Overall growth rates for the five-year period covered by the latest rankings have been held back because the two buoyant years to 30 June 1989 have been followed by the recessionary years of 1991 and 1992. As a result, the average rise in turnover in the whole listing was 43 per cent, compared with 48.1 per cent last time.
This markedly tougher trading environment is clearly demonstrated by Merlin only managing annual sales growth of 104.4 per cent, compared with the 125.5 per cent of last year's winner, Colleagues Direct Marketing. Similarly, the 24.4 per cent annual sales growth achieved by 100th-placed Lotus Leisure was lower than the 29.5 per cent recorded by GRT Holdings, the bus company, last year.
Still, the fifth annual listing, compiled by the Independent on Sunday in collaboration with Price Waterhouse, the accountants, offers further evidence that although many of Britain's largest publicly quoted companies have suffered in the recession, many owner-managed businesses are prospering.
As the figures above demonstrate, they have not been untouched by the economic environment. But they have still expanded strongly - creating wealth and jobs in the process.
Indeed, the companies that have appeared in the Independent 100 and the Middle Market 50 - designed to recognise larger companies' efforts in sustaining growth - have among them created more than 15,250 jobs since the listing was launched. Nigel Crockford, the Price Waterhouse partner responsible for middle-market and growth companies, said this was "a remarkable achievement when one considers that unemployment over the five years to December 1994 has risen by about 50 per cent".
The managers of these companies attribute this performance at least in part to their determination to stick to what they know best - what larger organisations and their consultants have come to refer to as "core competence". Nicholas Read, managing director of Morse Group, the computer integration company that followed up 11th place in last year's main listing to win the Middle Market Award, said: "A narrow focus suits us in the same way banks don't want to get involved in IT; they use us to worry about IT."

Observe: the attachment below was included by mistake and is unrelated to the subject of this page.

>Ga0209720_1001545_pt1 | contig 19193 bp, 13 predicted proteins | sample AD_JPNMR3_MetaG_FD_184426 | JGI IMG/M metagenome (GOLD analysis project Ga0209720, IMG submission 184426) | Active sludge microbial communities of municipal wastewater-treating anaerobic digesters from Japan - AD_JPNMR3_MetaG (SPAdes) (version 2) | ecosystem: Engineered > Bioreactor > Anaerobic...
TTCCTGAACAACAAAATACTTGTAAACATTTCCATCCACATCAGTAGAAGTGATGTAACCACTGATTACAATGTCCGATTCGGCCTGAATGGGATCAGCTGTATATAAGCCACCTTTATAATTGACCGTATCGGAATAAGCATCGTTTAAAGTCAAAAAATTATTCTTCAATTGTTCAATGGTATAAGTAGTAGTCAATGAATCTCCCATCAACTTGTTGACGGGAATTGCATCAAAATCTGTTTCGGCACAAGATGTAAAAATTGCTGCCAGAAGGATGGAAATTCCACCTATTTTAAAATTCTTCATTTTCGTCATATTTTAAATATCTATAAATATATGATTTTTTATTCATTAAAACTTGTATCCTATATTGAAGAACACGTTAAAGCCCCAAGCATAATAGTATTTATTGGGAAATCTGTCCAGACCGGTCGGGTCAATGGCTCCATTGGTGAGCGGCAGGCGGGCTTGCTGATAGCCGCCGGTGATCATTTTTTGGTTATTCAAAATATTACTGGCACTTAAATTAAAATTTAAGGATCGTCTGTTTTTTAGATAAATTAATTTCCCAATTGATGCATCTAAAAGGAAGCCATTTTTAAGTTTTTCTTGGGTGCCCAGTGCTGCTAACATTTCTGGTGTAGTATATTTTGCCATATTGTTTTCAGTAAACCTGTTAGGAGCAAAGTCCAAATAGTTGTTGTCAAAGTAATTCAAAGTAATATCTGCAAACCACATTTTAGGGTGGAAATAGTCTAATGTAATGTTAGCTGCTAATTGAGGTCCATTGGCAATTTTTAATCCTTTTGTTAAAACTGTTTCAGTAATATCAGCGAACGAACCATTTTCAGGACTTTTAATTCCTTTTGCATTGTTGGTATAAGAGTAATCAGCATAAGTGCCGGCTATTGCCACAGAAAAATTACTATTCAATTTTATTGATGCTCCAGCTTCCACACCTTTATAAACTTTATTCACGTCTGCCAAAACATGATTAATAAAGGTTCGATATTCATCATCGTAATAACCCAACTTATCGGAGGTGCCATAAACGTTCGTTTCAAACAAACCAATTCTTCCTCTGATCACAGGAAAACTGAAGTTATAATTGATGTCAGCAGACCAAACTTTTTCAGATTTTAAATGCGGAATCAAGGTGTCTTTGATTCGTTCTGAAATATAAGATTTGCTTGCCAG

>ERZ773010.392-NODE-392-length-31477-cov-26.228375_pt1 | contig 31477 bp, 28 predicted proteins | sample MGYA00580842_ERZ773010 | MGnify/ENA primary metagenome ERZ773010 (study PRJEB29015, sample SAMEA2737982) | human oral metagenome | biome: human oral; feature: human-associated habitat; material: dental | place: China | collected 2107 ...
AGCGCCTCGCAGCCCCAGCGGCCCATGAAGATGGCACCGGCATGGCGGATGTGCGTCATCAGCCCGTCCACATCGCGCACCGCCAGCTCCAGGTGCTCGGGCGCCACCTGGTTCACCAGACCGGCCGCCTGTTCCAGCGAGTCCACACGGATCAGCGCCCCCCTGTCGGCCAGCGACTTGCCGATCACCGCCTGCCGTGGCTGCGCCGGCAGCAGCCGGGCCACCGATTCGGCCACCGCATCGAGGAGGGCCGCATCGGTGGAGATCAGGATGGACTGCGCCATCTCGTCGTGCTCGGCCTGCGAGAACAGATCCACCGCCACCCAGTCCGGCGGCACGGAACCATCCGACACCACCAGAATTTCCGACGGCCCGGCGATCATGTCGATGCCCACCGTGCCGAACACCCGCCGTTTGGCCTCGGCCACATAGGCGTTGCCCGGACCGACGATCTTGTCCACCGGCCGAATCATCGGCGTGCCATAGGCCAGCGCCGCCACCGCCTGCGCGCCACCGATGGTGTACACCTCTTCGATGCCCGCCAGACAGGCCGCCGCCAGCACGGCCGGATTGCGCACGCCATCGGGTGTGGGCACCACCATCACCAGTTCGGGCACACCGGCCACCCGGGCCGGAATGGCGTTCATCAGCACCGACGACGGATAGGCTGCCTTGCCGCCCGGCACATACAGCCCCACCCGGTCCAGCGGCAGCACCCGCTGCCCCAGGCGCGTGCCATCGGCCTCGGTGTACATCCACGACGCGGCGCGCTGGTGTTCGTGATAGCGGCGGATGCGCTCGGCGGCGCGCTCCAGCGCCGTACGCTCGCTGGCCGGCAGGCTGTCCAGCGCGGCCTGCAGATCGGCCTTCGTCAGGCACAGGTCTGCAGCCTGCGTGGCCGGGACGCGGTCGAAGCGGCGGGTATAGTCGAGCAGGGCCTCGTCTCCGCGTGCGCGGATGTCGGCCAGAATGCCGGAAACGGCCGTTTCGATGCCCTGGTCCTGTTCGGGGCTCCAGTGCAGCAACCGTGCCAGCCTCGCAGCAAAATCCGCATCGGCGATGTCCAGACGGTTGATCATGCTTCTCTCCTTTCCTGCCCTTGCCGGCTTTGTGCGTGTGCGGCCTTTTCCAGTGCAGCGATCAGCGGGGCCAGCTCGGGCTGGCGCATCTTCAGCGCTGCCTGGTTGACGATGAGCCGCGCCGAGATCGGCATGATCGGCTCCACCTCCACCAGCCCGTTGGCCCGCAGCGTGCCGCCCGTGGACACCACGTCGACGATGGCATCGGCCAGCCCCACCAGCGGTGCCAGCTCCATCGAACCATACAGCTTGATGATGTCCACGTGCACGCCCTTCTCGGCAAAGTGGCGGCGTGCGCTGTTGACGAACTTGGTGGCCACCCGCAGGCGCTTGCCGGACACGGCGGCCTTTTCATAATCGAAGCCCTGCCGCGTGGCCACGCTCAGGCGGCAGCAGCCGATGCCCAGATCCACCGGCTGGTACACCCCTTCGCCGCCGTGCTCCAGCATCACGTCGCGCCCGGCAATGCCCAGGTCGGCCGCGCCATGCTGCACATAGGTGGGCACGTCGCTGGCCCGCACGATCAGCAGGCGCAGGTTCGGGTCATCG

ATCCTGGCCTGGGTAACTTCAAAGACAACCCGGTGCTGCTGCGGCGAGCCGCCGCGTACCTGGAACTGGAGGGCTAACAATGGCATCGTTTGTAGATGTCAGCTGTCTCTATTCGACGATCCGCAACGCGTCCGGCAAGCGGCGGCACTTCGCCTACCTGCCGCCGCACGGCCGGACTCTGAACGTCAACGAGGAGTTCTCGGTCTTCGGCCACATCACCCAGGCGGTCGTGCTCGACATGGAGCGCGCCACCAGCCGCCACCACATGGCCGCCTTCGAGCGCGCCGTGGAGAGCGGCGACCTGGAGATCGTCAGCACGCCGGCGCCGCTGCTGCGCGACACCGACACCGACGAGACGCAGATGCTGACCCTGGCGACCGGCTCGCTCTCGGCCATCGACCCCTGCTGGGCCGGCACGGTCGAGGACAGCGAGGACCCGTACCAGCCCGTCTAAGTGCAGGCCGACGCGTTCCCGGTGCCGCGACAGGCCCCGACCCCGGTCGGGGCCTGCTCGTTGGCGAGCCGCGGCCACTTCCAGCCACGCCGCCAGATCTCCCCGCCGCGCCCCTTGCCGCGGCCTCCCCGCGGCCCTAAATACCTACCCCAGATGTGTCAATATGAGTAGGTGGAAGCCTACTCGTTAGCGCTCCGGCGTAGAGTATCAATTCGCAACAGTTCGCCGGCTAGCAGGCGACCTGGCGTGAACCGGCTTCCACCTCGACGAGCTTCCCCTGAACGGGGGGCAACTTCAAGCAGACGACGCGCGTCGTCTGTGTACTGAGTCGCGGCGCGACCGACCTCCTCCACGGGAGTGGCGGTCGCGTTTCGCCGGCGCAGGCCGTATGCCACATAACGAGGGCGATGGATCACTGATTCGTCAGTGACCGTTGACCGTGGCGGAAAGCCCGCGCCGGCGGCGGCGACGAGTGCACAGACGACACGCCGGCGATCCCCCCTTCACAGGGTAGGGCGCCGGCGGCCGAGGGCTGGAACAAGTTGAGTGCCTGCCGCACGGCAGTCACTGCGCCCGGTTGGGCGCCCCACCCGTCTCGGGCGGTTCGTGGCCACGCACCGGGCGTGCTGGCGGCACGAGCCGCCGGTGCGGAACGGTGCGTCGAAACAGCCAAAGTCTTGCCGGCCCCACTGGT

Great importance is attached to the role not just of managers but employees as a whole. At Datrontech, the computer components distributor that improved on last year's 28th position to take third place this time, one of the key motives behind last month's flotation was to get the staff more involved by giving them stakes in the company. "It's part of the culture," said Steve King, the managing director.
At Morse, all sales people in effect run their own small businesses, with minimum interference from senior manage- ment. "We hire the best people and pay them well because they take a high degree of responsibility," Mr Read said.
And, although such companies have increased staff numbers markedly since starting up in the mid-1980s, they do not lightly take on extra employees.
Morse, which started as a division of Tecno, the camera shop chain formerly owned by its chairman, John Britten, now has about 120 people working for it. But Mr Read argues that many companies with similar turnover to the £48.3m it reported for last year would have two to three times as many.
Morse avoids this, he says, by being more efficient - through paying people to be more productive - and by not getting into areas that are not central to its main business: reselling both open systems products and personal computers to large institutions and companies, including. investment banks, local authorities and such commercial organisations as J Sainsbury.